Do you ever feel like your electric bill keeps climbing? That no matter what you do, that sky-high number at the end of the month never seems to change? You’re not alone. Electric bills can be a major source of financial stress for homeowners, especially during the hot summer and cold winter months. Fortunately, you can use many effective strategies to reduce your energy usage and lower your bill, all without compromising your comfort or the flow of your daily routine. So sit back, grab a pen and some paper, and read along as we share some of the best strategies for saving money on your electric bill today!
If seeing the word “audit” made you uncomfortable, you probably aren’t alone. Audits, typically associated with financials, are rarely a fun activity to be a part of, but audits are assessments at their core – they’re a means of gathering info and can be incredibly helpful as you try to understand what you’re assessing. As it relates to your electric bill, an “energy audit” is done to check your home’s energy efficiency. It examines everything from air leaks to the quality of your insulation and is made to find all the energy-related shortfalls that may be costing you money.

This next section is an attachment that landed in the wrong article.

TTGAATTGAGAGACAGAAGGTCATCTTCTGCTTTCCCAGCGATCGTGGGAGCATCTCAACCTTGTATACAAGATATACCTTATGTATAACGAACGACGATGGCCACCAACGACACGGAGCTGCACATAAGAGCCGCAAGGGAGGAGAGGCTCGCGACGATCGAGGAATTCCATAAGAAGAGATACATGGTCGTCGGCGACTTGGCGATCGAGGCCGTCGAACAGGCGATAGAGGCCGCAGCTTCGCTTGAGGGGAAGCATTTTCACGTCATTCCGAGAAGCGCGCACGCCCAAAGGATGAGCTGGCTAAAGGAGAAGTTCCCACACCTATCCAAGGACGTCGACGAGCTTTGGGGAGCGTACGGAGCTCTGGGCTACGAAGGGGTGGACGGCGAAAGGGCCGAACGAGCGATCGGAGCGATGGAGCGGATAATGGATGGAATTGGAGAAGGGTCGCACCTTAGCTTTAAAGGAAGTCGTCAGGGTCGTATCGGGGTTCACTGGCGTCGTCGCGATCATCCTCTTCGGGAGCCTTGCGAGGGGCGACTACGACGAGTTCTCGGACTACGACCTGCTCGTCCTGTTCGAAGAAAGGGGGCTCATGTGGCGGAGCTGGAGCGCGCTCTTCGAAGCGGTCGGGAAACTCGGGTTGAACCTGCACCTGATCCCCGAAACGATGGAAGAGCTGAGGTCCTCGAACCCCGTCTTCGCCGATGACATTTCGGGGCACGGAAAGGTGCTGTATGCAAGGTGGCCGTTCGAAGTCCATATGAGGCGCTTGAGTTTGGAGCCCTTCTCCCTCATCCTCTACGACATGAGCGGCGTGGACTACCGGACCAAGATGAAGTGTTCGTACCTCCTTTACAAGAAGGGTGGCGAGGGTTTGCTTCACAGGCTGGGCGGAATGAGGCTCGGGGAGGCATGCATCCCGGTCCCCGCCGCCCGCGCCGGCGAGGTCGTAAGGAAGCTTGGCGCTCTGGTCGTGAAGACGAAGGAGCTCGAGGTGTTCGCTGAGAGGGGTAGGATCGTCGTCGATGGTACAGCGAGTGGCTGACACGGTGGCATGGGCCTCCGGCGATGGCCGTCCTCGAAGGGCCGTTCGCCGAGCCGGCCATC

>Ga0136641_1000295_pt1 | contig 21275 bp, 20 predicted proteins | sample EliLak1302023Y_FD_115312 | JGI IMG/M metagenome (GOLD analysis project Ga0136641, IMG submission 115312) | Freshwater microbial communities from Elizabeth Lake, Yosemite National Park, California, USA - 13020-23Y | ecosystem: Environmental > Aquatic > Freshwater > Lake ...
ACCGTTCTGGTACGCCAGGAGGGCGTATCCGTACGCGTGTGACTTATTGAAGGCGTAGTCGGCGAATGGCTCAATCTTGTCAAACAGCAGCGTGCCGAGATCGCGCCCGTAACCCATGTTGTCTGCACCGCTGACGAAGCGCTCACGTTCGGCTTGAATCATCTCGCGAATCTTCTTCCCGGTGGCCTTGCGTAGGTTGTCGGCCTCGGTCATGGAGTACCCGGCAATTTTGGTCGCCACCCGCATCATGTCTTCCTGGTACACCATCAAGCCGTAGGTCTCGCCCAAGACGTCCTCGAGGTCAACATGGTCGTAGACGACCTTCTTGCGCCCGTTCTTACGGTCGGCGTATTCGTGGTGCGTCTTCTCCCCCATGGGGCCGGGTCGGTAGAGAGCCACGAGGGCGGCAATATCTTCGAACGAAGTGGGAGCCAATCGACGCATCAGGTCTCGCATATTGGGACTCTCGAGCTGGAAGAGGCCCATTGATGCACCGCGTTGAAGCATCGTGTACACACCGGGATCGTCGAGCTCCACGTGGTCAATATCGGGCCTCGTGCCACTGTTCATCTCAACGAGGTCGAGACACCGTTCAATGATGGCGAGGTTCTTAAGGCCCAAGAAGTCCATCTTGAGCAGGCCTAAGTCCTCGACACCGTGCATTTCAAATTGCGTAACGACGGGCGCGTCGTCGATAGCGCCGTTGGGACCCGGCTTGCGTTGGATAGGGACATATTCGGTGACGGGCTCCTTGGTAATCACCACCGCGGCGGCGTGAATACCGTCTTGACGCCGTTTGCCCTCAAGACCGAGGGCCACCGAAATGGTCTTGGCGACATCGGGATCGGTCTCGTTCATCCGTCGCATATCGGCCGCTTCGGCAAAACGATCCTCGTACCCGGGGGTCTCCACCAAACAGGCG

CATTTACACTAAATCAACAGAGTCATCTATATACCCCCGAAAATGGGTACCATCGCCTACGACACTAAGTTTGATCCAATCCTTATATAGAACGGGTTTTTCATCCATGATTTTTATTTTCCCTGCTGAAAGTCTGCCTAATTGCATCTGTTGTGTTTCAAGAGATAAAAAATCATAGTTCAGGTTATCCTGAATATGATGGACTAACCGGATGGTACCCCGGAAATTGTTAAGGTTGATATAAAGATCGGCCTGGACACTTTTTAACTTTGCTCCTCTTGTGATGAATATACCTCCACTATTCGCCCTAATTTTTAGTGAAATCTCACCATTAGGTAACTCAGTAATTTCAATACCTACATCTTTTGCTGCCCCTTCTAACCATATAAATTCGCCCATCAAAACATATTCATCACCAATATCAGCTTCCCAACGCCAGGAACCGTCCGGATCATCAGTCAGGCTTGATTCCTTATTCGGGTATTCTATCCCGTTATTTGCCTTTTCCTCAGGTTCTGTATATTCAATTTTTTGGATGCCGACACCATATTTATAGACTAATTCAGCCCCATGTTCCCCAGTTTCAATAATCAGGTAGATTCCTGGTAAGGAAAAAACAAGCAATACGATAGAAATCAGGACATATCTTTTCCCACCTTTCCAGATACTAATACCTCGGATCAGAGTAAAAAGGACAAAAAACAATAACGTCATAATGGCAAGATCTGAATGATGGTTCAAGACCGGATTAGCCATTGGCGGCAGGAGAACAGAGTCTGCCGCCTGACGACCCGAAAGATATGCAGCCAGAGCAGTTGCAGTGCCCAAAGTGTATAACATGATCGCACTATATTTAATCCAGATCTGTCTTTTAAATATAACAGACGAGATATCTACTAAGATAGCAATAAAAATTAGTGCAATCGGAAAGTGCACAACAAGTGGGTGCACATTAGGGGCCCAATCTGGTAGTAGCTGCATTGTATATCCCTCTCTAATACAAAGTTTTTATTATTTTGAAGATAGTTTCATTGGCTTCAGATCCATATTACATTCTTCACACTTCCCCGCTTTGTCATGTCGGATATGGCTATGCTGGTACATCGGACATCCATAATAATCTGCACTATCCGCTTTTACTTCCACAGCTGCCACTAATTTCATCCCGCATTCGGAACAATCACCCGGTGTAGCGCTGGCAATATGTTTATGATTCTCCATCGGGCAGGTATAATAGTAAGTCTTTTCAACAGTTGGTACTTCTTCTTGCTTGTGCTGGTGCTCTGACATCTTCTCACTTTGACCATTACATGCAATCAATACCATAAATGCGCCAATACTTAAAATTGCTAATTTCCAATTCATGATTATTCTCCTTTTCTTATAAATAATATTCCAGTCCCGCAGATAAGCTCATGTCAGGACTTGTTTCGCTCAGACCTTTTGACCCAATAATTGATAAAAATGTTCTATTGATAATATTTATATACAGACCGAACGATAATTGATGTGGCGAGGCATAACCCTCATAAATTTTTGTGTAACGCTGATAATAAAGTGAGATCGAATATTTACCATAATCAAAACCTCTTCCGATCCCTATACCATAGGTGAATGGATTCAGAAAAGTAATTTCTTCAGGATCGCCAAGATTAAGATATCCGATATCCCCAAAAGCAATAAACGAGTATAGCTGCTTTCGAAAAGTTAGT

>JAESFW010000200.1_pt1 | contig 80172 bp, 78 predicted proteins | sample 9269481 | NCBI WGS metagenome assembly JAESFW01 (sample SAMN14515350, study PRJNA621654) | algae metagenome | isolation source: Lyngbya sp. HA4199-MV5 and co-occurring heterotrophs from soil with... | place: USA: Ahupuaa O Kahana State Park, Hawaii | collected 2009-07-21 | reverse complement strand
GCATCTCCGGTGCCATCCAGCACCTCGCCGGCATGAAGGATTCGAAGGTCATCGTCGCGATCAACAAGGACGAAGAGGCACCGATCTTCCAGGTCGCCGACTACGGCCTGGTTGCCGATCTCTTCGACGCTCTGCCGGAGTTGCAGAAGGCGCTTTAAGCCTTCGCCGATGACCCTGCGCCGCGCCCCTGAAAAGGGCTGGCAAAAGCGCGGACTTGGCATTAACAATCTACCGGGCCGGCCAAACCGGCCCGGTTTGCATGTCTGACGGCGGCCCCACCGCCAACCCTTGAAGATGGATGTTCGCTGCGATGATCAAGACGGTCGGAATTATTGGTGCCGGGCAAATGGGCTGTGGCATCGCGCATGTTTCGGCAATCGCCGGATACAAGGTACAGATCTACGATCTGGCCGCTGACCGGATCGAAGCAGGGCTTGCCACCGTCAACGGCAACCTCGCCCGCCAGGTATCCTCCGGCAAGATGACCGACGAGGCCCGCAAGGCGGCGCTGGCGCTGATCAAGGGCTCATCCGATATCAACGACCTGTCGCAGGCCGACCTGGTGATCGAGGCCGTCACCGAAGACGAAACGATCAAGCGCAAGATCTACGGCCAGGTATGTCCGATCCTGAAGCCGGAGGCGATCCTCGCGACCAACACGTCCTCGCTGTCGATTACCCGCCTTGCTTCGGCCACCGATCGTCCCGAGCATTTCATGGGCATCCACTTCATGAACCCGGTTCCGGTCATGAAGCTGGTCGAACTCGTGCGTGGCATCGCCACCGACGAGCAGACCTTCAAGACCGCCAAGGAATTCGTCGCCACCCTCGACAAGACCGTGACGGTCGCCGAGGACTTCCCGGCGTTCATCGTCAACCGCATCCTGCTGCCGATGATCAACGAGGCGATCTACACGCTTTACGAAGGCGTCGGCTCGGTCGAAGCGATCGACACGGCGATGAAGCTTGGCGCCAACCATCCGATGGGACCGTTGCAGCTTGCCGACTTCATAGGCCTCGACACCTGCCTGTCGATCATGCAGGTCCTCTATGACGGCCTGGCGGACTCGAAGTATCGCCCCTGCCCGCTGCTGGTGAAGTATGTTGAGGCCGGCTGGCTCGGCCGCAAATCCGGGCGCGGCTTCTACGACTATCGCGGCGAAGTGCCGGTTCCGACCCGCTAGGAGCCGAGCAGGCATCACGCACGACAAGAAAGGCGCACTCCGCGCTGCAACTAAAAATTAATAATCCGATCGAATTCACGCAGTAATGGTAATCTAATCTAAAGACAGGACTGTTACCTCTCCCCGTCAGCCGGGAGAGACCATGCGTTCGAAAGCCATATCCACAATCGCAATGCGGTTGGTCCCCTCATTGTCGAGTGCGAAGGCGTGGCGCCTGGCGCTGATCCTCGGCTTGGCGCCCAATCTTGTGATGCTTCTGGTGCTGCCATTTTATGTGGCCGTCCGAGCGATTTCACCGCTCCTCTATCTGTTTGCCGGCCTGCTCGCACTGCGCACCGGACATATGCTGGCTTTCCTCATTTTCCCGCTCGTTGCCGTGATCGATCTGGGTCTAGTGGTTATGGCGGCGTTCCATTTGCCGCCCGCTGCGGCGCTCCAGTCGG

While handy types can make these assessments themselves, finding a professional who can do the audit for you is a path that’s worth considering. Many energy providers will do these audits for free, and their inspectors often will find things you wouldn’t think to look for. But regardless of how you go about doing it, having an audit is a great first step in figuring out where you stand.
According to the Department of Energy, the most significant energy expense in the average American home is space heating, which accounts for nearly 45% of the average annual energy bill. That may sound untrue, but running these systems takes energy, a lot of it, and when they’re constantly working, it’s easy for those bills to rack up. But just because it costs money to heat your home doesn’t mean you have to go without; there are several ways to reduce your costs and keep your home comfortable.